Start with a simple roux. In a heavy pan, melt down 3 tablespoons butter and 1/2 tablespoon olive oil. Add to that about 4 tablespoons flour and mix with a spatula until the flour has blended with the fats and has cooked off. This is important because cooked flour makes sauce but raw flour only makes paste. Mind the heat so that you don't end up at the other extreme with scorched flour as this is not appropriate for this application.

Cooked flour makes a sauce

Add your flavoring to the roux along with some heavy cream.

Then, remove your turkey from the roasting pan and place it on a platter because it's time to add the drippings.

Pan drippings

Use a spatula to scrape everything off the sides and bottom of the pan and carefully pour it into your gravy. Then, take those giblets off the back burner and strain the stock into the roasting pan to deglace the remaining sucs and add this to the gravy, keeping the heat fairly low.

Making use of the giblet stock

Now, before you add the giblets, you'll want to get out the immersion blender to smooth out the roux. If you have a uniform texture to your gravy before you add the meat, your gravy will be much more like a sauce. Which is actually what it is.


You'll now want to mince the giblets and that fatty turkey butt meat and add them to the pot. And, finally, you'll take on the neck. This will need to be done by hand to ensure you get the maximum amount of meat without also getting any of the bone. And it's worth it. This is some tender flavorful meat. Carefully pick as much as you can from the neck and mince it up before adding it to the gravy.


Neck meat

Just needs a quick stir

Give everything a good stir. If it is not as thick as you'd like, get out the potato starch.You can find this at Asian markets, as well as at some kosher grocers. Mix a little with some water before adding to your gravy; then give it a couple of minutes to thicken up.

And, that is the perfect Thanksgiving gravy.

Sunday, November 10, 2013

Sea Urchin Is Not for Everyone

I love food. I really do. I love trying new things and experiencing new flavors and textures. I love finding the limits of my palate and visiting that edge regularly. The first time I try a new food is like a little adventure that I embrace with eyes (and mouth) wide open, both feet forward, ready for whatever it brings.

This is how I found myself on Friday night starting down a piece of sea urchin sushi. I am a seafood fanatic, and sushi is easily my favorite way to eat fish. There's so much flavor and texture and opportunity for that new and amazing experience that I so enjoy. I've pushed the sushi envelop much further than my counterpart, trying it all, from the rubbery octopus to the quite fishy mackerel (which took several tastings for me to embrace raw mackerel, but embrace it I have) to the fairly exotic conch. So, faced with the sushi menu at the Golden Szechuan Inn in Bel Air and not wanting another roll of grilled eel or spicy tuna, or even a California roll, I walked right up to the deep end of the pool and dove in.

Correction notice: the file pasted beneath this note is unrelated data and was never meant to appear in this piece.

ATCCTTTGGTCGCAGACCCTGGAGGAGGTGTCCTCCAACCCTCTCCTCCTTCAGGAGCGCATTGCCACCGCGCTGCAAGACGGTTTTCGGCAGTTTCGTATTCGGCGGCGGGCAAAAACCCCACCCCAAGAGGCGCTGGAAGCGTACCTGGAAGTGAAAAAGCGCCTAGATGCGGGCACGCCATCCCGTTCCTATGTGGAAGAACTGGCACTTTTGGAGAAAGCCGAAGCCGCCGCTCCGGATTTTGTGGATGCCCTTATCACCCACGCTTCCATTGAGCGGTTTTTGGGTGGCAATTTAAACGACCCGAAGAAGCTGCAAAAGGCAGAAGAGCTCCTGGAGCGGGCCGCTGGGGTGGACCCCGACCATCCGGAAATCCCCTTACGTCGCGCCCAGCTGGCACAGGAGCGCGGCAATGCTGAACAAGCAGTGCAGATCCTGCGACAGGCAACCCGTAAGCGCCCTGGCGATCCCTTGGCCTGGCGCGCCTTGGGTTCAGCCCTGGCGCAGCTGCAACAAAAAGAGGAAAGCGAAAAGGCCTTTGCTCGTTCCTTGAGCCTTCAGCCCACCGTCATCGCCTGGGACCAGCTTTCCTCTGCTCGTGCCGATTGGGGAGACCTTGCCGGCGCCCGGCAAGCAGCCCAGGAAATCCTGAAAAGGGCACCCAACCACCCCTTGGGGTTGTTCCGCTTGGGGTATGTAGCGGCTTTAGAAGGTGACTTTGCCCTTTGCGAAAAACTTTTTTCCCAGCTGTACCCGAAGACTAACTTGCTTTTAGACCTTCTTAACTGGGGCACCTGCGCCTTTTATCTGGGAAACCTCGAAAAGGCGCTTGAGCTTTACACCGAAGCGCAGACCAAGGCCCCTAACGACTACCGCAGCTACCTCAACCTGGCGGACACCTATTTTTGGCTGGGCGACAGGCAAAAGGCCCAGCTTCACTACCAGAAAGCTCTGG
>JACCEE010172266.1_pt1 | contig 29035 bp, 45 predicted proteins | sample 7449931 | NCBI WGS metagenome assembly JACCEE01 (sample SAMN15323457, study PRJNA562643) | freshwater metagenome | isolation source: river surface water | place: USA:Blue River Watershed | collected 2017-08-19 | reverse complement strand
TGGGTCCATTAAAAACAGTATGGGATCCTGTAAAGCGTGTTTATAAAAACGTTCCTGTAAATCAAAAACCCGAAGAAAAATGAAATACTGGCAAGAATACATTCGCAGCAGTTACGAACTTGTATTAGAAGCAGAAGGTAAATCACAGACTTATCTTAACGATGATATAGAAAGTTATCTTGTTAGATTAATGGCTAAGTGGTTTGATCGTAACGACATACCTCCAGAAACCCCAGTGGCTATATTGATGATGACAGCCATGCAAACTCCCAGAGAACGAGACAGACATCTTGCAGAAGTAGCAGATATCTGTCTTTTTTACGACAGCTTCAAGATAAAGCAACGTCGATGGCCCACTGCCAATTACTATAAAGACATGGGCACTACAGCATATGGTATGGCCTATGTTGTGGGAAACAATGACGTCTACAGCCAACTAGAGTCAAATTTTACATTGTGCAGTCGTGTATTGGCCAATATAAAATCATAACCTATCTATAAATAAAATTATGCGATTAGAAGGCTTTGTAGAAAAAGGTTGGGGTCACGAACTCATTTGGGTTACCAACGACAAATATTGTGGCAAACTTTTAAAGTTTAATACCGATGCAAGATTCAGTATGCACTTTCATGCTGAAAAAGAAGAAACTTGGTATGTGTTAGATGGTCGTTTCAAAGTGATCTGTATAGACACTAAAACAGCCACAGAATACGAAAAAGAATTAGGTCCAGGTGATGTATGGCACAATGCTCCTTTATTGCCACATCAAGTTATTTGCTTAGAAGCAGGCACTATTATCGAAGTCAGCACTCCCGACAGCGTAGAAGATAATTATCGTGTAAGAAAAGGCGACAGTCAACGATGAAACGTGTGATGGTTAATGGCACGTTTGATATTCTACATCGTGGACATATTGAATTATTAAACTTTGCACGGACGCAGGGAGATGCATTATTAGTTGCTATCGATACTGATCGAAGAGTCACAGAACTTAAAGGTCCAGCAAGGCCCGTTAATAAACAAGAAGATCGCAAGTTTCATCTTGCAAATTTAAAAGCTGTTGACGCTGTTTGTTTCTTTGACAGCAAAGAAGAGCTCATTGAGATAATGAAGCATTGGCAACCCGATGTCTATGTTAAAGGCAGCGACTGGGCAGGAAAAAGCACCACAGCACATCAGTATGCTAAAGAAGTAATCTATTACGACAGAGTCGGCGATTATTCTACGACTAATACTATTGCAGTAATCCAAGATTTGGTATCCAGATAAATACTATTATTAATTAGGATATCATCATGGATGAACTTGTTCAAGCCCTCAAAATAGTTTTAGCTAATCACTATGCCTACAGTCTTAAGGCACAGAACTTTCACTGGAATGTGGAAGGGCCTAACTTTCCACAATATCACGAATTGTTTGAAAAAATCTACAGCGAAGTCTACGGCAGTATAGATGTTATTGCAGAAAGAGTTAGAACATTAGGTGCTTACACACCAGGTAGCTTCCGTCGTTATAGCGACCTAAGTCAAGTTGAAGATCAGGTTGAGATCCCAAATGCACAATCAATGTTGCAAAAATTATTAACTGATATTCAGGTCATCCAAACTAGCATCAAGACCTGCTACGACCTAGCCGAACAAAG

I ordered the sea urchin.

After two decades of rabid sushi consumption, I thought I was ready for anything. When Japan House was still in business over by the Aberdeen Clarion, I would regularly sneak in a sushi lunch in the middle of my Saturday errands. I even tried the oshinko, a vegetarian roll consisting of rice wrapped around picked horseradish. And, maybe because I was a regular, the sushi chef asked me if I knew what I was ordering, as if trying to warn me. When I smiled and shrugged and said, "Not really, but I'm game", he smiled back and said "OK". It reminded me of when my cat ate a stinkbug for the first time and proceeded to lick the floor in an effort to get the taste out of his mouth.

Even that did not prepare me for sea urchin.

When it arrived, my counterpart pulled the visor of his cap down low over his eyes and hunched into his usual California roll and salmon and avocado roll. The sea urchin I got looked a bit like an orange human tongue resting on a block of rice wrapped in nori. But I could look past this. What caused me a moment of consternation was that it jiggled. Even though it seemed a bit wobbly, I was still expecting something fairly solid. So, I took a deep breath, dipped it in some wasabi, and popped the whole thing into my mouth.

What happened next was amazing. The sea urchin proved to be as wobbly and semi-solid as it had appeared on the plate with none of the tongue-like meatiness I was expecting. It kind of squished when I bit into it. And, as I chewed, I noticed that it was sticking to my teeth. I thought for a moment that fish should not stick to your teeth.

And then I got the full flavor - musky and bitter and completely unique. And I thought of the oshinko. And once again was reminded of my cat and the stinkbug.

After I swallowed, I took a drink of water. Then I took a drink of tea. Then I ate all the pickled ginger on my plate. Then I took a break. Then I ate my raw mackerel, which tasted quite bland in comparison.

Then my counterpart looked out from under his cap and asked if I had finally crossed a culinary line. Had I perhaps just gone too far this time. I considered the musky, bitter, pungent film that lingered on my molars and in the back of my throat and conceded that, yes, perhaps I had.